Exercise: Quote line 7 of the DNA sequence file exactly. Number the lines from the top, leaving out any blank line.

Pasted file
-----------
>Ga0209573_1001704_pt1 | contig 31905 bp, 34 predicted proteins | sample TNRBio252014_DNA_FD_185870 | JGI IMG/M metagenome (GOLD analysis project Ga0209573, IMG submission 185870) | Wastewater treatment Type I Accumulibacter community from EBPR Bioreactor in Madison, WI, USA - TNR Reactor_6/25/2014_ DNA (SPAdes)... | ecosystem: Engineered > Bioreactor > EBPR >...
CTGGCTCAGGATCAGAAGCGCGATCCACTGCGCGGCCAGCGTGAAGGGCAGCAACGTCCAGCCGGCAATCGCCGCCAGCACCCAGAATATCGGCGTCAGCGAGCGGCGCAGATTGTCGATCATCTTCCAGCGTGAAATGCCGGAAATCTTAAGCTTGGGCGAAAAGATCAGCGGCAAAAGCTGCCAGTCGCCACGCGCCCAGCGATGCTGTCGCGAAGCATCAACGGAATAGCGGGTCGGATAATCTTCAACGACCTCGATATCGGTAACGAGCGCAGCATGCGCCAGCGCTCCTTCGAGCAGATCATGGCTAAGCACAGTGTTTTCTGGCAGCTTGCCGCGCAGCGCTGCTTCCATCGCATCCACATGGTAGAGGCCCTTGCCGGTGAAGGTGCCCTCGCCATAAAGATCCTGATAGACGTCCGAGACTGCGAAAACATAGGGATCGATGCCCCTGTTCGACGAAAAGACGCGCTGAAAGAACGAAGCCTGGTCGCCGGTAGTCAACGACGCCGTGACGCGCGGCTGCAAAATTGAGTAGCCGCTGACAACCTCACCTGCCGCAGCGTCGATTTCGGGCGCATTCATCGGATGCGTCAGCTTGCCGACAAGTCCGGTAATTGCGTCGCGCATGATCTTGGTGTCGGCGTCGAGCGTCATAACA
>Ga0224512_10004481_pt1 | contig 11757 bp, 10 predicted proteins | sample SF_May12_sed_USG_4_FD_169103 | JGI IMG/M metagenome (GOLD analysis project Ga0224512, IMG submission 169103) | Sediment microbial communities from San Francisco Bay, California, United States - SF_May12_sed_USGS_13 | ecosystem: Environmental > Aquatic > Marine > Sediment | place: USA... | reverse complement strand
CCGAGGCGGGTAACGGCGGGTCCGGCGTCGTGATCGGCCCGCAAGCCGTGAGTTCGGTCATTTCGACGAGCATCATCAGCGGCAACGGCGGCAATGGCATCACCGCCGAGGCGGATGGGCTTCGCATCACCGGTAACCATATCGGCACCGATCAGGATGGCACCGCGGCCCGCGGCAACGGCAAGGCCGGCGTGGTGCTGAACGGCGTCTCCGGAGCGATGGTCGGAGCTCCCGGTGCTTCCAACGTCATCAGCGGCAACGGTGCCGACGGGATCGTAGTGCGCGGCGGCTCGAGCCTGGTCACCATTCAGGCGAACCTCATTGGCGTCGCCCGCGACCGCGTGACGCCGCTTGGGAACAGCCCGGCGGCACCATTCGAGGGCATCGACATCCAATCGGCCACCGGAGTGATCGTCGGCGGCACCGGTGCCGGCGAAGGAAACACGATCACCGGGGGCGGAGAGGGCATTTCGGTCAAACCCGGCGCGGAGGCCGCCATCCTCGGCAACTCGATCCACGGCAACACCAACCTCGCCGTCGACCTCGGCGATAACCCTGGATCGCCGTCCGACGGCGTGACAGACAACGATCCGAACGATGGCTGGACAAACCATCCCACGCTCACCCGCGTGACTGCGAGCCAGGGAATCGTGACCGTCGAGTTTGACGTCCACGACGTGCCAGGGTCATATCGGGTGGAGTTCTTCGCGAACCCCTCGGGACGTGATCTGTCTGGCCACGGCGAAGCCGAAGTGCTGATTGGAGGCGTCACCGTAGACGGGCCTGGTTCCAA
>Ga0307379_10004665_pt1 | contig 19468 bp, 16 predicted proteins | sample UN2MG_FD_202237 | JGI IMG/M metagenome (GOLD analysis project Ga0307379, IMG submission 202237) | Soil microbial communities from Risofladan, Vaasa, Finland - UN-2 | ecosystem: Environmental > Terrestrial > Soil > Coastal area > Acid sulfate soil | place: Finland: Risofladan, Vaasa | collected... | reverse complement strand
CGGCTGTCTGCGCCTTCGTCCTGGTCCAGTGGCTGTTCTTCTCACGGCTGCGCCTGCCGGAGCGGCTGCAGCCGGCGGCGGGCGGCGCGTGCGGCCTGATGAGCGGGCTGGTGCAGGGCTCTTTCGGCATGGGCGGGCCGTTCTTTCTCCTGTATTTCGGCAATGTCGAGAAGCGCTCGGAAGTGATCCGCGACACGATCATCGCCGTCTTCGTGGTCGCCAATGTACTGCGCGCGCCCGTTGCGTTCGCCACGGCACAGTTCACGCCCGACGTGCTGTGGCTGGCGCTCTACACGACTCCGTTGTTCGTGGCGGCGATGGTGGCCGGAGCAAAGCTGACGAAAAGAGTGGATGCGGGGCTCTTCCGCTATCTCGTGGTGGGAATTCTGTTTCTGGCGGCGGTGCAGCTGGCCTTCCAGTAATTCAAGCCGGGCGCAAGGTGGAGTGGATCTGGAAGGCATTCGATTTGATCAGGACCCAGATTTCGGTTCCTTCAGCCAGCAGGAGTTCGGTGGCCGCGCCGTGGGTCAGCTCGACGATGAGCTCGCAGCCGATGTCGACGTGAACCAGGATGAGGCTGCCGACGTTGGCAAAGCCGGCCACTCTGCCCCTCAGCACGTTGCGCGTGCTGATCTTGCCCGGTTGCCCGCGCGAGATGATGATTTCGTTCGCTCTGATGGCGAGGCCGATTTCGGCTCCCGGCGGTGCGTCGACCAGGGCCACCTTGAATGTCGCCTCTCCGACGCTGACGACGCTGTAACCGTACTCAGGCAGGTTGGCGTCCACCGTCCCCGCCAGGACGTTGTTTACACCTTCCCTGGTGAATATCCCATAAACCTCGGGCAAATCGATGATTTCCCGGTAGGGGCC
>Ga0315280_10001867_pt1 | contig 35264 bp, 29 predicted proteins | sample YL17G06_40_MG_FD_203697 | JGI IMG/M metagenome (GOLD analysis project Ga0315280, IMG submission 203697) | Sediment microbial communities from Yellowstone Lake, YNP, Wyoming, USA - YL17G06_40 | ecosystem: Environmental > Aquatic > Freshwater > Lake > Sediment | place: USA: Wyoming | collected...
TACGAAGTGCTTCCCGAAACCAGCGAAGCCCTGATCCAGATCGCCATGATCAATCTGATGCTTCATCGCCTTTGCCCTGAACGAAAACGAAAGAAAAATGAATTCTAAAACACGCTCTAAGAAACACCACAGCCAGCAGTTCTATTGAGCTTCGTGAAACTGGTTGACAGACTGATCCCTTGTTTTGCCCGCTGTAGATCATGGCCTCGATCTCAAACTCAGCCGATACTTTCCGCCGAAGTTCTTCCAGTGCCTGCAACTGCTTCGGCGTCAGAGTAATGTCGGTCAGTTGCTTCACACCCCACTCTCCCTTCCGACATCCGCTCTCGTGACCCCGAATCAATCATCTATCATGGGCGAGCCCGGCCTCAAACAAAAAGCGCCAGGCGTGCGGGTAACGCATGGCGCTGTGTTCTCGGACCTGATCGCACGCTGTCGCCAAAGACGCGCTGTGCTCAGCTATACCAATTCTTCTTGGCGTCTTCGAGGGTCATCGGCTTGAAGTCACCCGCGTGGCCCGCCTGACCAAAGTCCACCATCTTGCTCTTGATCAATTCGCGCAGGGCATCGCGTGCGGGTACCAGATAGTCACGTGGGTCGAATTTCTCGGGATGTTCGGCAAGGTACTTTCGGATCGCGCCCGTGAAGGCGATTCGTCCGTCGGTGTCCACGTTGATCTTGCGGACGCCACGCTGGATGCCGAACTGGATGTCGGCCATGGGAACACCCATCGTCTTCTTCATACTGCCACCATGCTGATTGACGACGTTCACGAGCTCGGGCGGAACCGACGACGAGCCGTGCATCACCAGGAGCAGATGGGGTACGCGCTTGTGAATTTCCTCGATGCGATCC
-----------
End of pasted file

>Ga0315280_10001867_pt1 | contig 35264 bp, 29 predicted proteins | sample YL17G06_40_MG_FD_203697 | JGI IMG/M metagenome (GOLD analysis project Ga0315280, IMG submission 203697) | Sediment microbial communities from Yellowstone Lake, YNP, Wyoming, USA - YL17G06_40 | ecosystem: Environmental > Aquatic > Freshwater > Lake > Sediment | place: USA: Wyoming | collected...